Construction was set to begin next year, but it will not happen.
"It's out of necessity," Wake County Manager David Cooke said. "We have the inability to go to the markets to get money right now. So we need to look at slowing down projects."
Cooke says those projects go beyond the courthouse and well beyond downtown.
"It could be libraries that were part of a previous bond referendum," he said. "It could be schools that are planned to be built in the next year or two."
An expansion to the county jail, to be built off Hammond Road, could be delayed too.
Wake County, even with an AAA bond rating, just can't borrow money at reasonable rates right now. Raleigh has a similar, AAA rating, but fewer, large-scale publicly-funded projects.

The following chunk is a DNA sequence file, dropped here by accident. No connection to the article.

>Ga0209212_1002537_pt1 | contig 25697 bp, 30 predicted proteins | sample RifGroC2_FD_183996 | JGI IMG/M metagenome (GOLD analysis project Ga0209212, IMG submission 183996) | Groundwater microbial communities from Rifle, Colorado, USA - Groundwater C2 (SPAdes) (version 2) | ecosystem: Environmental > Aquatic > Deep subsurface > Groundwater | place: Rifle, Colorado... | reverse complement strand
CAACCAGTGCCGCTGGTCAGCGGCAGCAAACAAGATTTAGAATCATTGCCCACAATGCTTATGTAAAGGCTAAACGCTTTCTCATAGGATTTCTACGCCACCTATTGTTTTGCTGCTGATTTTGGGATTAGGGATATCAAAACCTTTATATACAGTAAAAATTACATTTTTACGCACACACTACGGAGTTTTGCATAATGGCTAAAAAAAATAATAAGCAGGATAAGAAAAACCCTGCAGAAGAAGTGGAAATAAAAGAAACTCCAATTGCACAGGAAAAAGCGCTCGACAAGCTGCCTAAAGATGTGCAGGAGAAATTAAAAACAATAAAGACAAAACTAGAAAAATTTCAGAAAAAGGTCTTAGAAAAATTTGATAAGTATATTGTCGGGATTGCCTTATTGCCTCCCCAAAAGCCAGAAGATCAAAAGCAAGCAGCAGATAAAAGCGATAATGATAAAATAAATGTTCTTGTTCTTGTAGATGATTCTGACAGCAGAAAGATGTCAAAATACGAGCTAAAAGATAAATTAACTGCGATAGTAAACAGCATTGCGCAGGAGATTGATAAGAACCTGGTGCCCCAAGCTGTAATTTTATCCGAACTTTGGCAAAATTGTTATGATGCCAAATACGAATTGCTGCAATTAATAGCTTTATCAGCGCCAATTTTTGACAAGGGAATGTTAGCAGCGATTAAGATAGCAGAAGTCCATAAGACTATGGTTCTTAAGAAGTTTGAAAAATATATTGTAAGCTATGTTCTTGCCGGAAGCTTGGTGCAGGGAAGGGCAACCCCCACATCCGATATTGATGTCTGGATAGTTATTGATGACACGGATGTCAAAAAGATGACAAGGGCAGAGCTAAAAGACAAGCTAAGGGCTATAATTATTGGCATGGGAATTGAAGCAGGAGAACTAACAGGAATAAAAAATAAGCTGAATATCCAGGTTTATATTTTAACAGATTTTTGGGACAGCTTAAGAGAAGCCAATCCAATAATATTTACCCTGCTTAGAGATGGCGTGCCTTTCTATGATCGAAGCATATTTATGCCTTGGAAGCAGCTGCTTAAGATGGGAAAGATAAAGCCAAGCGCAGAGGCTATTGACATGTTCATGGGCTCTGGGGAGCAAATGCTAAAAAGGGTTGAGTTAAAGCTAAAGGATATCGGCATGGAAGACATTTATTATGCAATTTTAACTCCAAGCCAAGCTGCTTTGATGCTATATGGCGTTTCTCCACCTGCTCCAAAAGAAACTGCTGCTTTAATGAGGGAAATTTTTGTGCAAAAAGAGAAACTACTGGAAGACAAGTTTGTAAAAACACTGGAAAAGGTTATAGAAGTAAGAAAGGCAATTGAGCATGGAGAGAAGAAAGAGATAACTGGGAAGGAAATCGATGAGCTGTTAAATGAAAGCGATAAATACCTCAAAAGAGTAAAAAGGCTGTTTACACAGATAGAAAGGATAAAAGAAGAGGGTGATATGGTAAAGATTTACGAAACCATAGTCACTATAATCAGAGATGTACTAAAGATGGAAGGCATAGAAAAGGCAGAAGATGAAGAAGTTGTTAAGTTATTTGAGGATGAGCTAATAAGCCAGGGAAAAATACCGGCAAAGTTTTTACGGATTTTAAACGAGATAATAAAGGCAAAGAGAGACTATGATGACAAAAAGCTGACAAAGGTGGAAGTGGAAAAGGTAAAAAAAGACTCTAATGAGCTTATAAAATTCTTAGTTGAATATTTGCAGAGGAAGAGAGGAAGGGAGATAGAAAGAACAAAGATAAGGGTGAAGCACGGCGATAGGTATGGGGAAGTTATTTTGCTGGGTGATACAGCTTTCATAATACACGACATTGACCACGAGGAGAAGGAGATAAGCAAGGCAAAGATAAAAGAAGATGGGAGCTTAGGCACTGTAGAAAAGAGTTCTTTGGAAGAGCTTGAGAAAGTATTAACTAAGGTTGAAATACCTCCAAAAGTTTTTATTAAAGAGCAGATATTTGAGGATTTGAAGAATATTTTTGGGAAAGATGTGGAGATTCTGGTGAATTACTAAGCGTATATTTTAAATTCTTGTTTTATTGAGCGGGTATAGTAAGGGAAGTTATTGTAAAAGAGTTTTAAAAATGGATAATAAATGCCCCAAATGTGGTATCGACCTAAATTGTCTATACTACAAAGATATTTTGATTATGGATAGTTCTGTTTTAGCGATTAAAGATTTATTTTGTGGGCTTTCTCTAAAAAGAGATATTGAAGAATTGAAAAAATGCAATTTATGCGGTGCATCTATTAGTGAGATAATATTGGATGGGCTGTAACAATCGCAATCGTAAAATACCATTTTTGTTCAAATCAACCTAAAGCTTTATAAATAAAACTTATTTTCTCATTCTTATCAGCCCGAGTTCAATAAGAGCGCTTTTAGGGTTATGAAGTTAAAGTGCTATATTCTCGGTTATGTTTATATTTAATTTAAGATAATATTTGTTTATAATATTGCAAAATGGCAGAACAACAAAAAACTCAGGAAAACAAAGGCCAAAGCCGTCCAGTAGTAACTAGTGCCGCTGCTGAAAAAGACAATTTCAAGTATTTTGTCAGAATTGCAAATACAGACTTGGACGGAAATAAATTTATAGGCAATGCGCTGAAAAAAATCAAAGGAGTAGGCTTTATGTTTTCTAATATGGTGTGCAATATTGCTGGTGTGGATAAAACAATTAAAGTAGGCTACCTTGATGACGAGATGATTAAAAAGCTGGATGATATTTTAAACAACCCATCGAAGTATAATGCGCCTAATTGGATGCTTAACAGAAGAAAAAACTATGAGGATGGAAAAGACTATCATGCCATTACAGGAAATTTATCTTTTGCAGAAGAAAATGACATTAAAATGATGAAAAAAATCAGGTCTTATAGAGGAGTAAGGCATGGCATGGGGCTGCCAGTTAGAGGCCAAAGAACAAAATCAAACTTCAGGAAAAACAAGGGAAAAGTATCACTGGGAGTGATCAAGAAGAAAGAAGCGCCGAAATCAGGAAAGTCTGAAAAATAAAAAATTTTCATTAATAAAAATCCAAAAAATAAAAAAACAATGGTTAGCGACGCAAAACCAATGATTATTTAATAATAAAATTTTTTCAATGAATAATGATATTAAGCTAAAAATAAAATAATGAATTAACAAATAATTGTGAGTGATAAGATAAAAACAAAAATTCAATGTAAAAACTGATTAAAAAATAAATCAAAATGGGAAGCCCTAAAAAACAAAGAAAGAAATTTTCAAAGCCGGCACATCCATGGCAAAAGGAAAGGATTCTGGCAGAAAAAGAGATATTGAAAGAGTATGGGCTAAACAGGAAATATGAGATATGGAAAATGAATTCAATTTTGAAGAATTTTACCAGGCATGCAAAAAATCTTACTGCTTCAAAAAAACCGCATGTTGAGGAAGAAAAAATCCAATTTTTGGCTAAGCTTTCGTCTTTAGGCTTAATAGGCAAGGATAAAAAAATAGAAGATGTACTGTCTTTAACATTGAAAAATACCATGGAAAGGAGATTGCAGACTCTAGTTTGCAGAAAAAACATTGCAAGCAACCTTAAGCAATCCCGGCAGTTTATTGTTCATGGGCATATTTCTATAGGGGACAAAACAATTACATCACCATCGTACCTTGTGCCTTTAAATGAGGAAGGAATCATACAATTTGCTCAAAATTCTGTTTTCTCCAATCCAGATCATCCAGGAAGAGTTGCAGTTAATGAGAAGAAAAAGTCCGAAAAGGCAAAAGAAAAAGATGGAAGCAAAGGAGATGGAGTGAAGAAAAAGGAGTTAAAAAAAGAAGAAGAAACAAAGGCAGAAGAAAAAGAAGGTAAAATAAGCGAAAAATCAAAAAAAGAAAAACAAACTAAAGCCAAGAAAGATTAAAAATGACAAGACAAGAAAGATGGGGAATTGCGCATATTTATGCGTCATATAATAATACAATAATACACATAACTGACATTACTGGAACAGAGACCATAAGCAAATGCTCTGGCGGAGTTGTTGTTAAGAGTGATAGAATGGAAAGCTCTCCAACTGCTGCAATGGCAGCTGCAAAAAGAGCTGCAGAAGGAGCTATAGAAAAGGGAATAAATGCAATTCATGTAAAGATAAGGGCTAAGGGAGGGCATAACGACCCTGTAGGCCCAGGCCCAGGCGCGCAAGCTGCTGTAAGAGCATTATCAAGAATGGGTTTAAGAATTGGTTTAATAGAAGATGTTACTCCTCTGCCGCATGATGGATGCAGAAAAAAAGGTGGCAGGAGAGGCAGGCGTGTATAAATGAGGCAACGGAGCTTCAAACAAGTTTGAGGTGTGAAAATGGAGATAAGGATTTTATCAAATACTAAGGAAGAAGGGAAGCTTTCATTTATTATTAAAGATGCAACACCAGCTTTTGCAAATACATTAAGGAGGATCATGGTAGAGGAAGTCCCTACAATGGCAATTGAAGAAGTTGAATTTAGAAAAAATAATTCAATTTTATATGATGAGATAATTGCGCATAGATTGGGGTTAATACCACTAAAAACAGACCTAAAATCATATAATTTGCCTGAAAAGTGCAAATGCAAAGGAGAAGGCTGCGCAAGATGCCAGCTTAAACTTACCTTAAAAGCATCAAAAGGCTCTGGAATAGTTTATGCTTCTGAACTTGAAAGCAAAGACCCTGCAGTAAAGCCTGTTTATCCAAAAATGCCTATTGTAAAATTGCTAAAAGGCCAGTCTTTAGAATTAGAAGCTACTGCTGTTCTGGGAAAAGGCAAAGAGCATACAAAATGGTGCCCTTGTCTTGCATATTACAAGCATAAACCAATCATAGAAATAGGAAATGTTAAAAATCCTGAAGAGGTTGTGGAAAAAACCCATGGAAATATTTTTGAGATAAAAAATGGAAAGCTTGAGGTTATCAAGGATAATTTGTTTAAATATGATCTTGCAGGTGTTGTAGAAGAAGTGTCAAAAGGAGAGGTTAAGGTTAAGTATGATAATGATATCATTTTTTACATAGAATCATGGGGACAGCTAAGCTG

The new $226 million public safety center is still in the design phase, so it's not delayed yet.
"These are large expenditures, if we have to delay the construction, then we'll just have to do that," Raleigh City Manger Russell Allen said.
"We don't know if this is going to be a short-term issue or a long-term issue, so I think it's better right now simply to step back, take a time-out and assess how we want to move forward with these projects, particularly considering today's markets," Cooke said.
Cooke says if there is one silver lining in this, it is that schools are being delayed at a time that student growth is slowing as well. If construction has begun on a new school, he says that school will be finished.